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In a recent survey of medical marijuana users, 76 percent of respondents reported using cannabis for relaxation and 65 percent as a sleep aid. The survey, conducted by HelloMD—the “largest community of patients using marijuana for health and wellness in the country”—also found that comorbid, insomnia-inducing factors were also popular reasons for weed intake: stress and depression. As many as 84 percent respondents reported that the mind-altering, psychoactive drug provides them with a significant relief of symptoms, and 96 percent of users said they’d recommend marijuana to their friends.
But do peer-reviewed studies support this enthusiasm? In this article, we take a look at the latest and most robust research regarding using marijuana for sleep.
In the last decade public support for the legalization of marijuana has risen drastically, some states allowed the use of marijuana for both medical and recreational purposes, and Americans began to shed the stigmas and stereotypes about those who avail themselves of the drug. Cannabis use is no longer something to snicker at, to be discreet about, or to resort to when demonizing certain demographics. Marijuana is no longer just for stoners wearing frayed denims wanting to get as high as a kite and watch Microcosmos; cannabis is also for retirees and high-performing professionals and vets who may have no interest in getting high but want to sleep soundly and without pain.
According to Pew Research Center, Americans favoring legalization of marijuana have outnumbered those against it and continue to rise. Fifty-seven percent of U.S. adults say the use of marijuana should be made legal, while 37 percent say it should be illegal—a reversal from just a decade ago. The support transcends political party and age group affiliations. One in eight Americans confesses to using marijuana. One in five people now lives near somewhere with legalized cannabis. About seven in ten Americans now believe that alcohol is more harmful than cannabis. With weed’s newfound respectability on the rise, marijuana use has increasingly become the subject of research.
Marijuana is no longer just for stoners wearing frayed denims wanting to get as high as a kite and watch Microcosmos; cannabis is also for retirees and high-performing professionals and vets who may have no interest in getting high but want to sleep soundly and without pain."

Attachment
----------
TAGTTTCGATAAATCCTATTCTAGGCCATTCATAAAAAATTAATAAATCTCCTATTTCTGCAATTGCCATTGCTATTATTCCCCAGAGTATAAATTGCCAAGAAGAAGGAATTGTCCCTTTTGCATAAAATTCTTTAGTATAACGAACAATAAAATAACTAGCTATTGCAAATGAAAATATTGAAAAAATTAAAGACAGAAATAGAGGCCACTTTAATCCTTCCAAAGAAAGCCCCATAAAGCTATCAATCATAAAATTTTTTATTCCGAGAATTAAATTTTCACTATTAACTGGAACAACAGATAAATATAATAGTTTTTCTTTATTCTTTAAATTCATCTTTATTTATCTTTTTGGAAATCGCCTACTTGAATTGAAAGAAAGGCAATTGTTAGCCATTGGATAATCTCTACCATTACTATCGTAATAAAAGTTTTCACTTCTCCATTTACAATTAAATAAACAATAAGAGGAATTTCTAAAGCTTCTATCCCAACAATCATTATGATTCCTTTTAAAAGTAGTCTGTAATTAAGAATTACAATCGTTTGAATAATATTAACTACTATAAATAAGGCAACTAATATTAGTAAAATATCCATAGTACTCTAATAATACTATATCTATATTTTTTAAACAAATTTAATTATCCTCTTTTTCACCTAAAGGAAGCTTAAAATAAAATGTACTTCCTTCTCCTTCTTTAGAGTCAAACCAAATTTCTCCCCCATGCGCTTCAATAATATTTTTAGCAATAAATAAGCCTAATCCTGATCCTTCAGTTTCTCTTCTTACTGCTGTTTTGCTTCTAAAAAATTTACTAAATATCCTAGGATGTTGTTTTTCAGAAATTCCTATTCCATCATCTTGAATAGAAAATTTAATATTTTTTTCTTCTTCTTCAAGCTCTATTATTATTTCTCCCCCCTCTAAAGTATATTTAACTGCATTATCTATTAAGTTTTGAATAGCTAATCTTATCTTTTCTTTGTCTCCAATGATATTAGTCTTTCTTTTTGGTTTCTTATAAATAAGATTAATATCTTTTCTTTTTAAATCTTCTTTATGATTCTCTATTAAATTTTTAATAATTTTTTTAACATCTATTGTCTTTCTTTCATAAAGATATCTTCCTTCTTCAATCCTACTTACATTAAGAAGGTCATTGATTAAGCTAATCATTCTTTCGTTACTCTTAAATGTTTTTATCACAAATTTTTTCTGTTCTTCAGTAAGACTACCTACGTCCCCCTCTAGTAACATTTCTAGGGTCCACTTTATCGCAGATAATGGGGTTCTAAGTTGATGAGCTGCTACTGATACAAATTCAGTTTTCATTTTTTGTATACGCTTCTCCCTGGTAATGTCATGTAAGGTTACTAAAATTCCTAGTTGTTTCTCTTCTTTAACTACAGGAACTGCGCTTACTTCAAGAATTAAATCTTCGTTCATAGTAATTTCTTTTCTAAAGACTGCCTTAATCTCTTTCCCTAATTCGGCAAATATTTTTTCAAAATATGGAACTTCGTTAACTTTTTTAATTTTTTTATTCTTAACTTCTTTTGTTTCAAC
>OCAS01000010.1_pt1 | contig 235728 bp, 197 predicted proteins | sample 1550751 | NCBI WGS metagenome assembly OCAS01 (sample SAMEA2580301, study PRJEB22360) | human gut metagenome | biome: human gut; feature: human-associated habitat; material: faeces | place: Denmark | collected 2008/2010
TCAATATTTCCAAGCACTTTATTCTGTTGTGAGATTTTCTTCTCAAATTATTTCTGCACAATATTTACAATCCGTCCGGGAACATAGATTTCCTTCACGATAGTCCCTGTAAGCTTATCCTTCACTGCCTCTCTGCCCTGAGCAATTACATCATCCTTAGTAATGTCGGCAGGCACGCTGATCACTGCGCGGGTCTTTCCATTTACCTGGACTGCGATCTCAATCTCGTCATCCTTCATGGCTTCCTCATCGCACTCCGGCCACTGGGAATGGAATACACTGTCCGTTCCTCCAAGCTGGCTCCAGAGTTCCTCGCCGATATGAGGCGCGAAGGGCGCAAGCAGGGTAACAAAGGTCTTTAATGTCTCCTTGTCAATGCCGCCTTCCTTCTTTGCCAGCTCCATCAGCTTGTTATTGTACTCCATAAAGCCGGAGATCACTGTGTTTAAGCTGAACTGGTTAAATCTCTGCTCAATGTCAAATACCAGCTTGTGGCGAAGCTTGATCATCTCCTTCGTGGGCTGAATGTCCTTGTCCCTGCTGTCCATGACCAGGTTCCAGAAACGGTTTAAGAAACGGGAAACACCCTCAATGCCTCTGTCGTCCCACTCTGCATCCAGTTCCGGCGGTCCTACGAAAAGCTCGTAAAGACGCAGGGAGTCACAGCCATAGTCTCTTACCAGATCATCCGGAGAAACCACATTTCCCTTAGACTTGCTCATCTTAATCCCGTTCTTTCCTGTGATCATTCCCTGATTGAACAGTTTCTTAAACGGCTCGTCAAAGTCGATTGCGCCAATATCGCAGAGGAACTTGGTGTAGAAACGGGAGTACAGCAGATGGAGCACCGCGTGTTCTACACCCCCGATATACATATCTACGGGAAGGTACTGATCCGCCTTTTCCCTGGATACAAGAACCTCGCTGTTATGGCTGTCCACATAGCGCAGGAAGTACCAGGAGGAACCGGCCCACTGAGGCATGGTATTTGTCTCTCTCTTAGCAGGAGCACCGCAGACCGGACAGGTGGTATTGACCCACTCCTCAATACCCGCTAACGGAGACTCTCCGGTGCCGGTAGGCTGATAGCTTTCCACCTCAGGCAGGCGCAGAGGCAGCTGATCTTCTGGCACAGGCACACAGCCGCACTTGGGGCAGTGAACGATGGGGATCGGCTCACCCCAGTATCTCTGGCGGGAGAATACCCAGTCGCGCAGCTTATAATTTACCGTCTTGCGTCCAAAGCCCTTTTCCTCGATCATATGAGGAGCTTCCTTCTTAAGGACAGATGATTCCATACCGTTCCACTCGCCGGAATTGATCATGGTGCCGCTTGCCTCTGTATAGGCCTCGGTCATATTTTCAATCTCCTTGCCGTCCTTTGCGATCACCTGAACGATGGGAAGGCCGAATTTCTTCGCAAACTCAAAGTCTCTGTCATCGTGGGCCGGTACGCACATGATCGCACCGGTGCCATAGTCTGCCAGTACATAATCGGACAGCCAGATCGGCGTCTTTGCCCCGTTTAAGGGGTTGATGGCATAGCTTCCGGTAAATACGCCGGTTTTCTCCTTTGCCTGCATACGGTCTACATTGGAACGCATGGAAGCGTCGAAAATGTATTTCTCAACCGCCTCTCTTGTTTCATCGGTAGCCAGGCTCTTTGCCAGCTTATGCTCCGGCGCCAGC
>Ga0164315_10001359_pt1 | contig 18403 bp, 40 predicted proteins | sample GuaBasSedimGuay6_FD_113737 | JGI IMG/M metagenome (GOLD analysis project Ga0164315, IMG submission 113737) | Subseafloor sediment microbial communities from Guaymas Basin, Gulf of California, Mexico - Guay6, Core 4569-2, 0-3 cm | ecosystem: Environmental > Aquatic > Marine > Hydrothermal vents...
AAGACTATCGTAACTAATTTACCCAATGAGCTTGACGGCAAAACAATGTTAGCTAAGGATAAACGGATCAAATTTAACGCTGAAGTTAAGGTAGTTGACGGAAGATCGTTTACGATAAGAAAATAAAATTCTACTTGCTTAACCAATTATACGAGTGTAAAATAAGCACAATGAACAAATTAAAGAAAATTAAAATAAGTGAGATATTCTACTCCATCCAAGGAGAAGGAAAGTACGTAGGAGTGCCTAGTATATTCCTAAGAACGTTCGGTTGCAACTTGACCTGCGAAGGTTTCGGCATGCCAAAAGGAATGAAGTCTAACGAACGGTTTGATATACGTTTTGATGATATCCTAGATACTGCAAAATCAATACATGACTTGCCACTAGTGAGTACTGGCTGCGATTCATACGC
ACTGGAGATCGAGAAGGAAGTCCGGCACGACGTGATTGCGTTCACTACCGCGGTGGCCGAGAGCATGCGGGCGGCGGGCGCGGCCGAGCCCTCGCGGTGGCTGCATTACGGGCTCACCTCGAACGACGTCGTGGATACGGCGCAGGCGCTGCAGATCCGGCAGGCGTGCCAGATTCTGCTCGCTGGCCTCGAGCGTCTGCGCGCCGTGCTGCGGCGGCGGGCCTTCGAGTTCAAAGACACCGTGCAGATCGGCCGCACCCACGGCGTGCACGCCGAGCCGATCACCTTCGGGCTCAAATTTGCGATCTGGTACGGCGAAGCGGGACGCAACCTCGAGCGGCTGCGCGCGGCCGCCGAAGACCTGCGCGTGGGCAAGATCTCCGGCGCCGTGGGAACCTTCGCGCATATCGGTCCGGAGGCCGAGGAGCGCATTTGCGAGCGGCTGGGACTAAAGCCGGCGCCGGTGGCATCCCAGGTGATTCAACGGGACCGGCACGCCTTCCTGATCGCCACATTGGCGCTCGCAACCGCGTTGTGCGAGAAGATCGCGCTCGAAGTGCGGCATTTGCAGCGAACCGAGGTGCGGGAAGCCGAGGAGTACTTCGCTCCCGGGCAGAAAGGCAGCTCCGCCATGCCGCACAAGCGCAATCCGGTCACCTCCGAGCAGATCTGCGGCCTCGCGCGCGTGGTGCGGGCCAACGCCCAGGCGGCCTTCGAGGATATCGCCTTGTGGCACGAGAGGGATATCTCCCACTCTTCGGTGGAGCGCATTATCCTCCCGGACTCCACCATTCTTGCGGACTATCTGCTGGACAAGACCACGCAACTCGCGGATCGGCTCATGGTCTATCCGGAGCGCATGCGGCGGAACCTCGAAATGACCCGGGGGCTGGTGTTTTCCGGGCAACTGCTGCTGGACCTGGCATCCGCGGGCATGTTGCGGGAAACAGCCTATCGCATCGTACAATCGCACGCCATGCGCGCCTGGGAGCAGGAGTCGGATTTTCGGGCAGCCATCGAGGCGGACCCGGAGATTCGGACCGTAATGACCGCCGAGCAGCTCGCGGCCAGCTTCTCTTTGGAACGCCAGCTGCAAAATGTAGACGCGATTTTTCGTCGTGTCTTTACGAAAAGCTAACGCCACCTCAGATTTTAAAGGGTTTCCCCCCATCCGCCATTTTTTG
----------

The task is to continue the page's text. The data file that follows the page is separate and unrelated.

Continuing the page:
The users’ enthusiasm and the public’s support for marijuana notwithstanding, it has not been easy for scientists to study the effects of marijuana. It is so because legally, institutionally, and culturally embedded hang-ups remain. While more space for serious, scientifically-based conversation about the benefits and downsides of weed—including the use of marijuana for sleep—has opened up, we cannot underestimate the difficulties that federal regulations continue to pose.
Cannabis is still a Schedule I controlled substance, in the same category as heroin and LSD. The American Medical Association urged the government to reclassify marijuana so that trials can be conducted more easily. For a journalistically sound expose of the difficulties involved in scientific research of marijuana’s properties, see satire-practicing journalist’s John Oliver’s take from show that aired in April of 2017. “If you have marijuana right now, even if you are acting completely legally according to your state, you may still be in serious jeopardy,” Oliver pointed out. “You could lose your home, job or possessions.”
Scientists and other critics also claim that the federal government is still ill-prepared to conduct meaningful marijuana studies. “Due to federal prohibition and regulations, all of the marijuana used for US research is provided by one facility at the University of Mississippi through the National Institute on Drug Abuse (NIDA),” write journalists at Vox. “But researchers have complained for years that the quality of marijuana that NIDA supplies is terrible—typically far below what you can get from state-legal medical or recreational marijuana markets or even the black market.”